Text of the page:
Does the Truth Matter Anymore?
We live in a world and at a time in history where you’ll frequently hear people question whether the truth matters? Usually it’s more of a lament than a question.
But, you can look at just about at any time period and there will be plenty of examples of the truth getting lost among lies. For example, did Joan of Arc truly deserve to be burned at the stake? Or, were the charges against her lies made up to get rid of her as a political liability?
And, sometimes it is absolutely essential to lie. A prime example, and one we can marvel at, is keeping the D-Day invasion secret. In fact, Winston Churchill famously said “In wartime, truth is so precious that she should always be attended by a bodyguard of lies.” So does that mean that lying is good? Or was the truth about the invasion so important that everybody (and their brothers) agreed that so many lives depended upon it that it had to be hidden at all costs?
So why am I discussing the truth? It is because our justice system relies on it every day. The goal of the legal system is to try to find the truth. But, the reality is that people lie. Usually when a person lies they justify their conduct to themselves. If we could listen in on a person’s thoughts we might hear a big company executive think “if we admit out product is dangerous we will lose sales, our shareholders will be furious and our jobs will be lost, so we need to lie to protect ourselves.” Sounds almost like it is a good thing to lie. Lie and save jobs and make money. What could be better?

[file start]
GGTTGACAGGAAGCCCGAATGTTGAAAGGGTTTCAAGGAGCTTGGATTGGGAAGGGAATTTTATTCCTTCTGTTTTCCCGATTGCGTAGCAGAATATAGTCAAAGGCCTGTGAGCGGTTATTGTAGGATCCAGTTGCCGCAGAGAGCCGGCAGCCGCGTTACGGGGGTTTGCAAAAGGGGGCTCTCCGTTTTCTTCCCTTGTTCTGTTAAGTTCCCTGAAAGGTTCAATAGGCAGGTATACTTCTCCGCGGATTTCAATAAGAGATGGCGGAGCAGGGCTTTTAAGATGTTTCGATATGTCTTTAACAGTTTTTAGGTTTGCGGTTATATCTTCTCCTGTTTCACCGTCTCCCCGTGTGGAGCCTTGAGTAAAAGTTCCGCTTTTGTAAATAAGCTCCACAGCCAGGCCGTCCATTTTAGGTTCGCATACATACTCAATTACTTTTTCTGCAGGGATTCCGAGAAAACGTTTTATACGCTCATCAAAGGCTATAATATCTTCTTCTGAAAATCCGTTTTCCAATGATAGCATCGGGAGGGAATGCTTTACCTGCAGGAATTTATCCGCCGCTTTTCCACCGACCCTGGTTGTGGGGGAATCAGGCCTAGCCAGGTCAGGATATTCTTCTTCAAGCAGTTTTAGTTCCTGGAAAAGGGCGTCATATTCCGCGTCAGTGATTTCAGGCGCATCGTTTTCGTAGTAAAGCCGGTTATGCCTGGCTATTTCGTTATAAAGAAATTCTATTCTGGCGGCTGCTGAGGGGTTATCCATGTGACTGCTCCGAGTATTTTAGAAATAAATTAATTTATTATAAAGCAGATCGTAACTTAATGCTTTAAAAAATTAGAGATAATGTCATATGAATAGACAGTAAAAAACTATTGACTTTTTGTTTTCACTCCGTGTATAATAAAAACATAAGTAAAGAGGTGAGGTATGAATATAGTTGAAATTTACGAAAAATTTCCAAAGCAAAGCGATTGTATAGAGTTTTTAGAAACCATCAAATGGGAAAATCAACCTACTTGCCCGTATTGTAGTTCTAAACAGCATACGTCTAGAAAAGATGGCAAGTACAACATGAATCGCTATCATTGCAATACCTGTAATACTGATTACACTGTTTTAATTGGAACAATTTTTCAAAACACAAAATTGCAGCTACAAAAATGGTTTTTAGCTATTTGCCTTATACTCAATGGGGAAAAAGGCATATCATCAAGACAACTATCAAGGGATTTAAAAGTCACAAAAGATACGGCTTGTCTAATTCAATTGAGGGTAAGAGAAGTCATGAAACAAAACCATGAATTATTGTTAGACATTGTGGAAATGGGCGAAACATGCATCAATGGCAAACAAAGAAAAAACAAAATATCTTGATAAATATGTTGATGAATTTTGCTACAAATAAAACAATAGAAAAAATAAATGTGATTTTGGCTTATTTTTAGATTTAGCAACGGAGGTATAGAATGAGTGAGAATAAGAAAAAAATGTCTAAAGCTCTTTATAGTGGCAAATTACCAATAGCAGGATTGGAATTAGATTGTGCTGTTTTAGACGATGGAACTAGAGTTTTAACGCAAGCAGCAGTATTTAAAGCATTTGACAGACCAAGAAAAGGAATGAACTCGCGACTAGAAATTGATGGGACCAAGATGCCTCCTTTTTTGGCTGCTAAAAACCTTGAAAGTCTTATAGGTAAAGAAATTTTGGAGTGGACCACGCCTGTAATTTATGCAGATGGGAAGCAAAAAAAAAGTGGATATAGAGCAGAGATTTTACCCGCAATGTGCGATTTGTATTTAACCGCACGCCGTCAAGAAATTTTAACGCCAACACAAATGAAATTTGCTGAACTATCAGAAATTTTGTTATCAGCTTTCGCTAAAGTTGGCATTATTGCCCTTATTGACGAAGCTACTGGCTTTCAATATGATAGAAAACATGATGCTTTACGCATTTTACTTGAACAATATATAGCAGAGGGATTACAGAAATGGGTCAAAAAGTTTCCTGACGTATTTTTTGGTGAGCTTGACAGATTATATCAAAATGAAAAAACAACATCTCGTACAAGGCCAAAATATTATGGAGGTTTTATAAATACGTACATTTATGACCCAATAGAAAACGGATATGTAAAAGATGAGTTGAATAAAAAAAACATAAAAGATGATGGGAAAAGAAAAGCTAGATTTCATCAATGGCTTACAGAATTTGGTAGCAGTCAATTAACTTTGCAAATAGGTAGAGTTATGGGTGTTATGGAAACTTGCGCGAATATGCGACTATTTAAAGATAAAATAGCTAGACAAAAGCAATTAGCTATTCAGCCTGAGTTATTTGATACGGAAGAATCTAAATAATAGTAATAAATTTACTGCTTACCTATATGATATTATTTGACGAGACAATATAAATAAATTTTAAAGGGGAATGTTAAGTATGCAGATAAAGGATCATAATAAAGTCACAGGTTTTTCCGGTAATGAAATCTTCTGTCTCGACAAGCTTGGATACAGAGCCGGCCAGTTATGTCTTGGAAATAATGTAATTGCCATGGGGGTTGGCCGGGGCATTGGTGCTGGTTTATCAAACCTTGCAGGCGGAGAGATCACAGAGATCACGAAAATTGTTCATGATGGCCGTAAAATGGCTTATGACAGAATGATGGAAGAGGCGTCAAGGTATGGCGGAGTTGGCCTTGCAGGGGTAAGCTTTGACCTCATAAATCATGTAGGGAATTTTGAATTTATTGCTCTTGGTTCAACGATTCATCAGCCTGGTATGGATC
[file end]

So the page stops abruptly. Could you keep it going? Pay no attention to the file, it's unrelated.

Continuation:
When we take on a case we fight hard to cut through the lies. We investigate, we research, and we hire experts to look at evidence. If a big company is lying the odds are pretty good that the lies will be found out. For example, in one case we uncovered that a drunk truck driver who rear-ended our clients had an active driver license in multiple states (just in case one license got suspended so he could keep driving). In another case we uncovered that a scaffolding collapsed killing several construction workers because an engineer tried to cover up an error in a computer calculation that left the scaffolding grossly under designed, but attractive to the engineering company’s customers because it was very cheap to build.
To our clients the truth matters. To us the truth matters. We can handle the truth.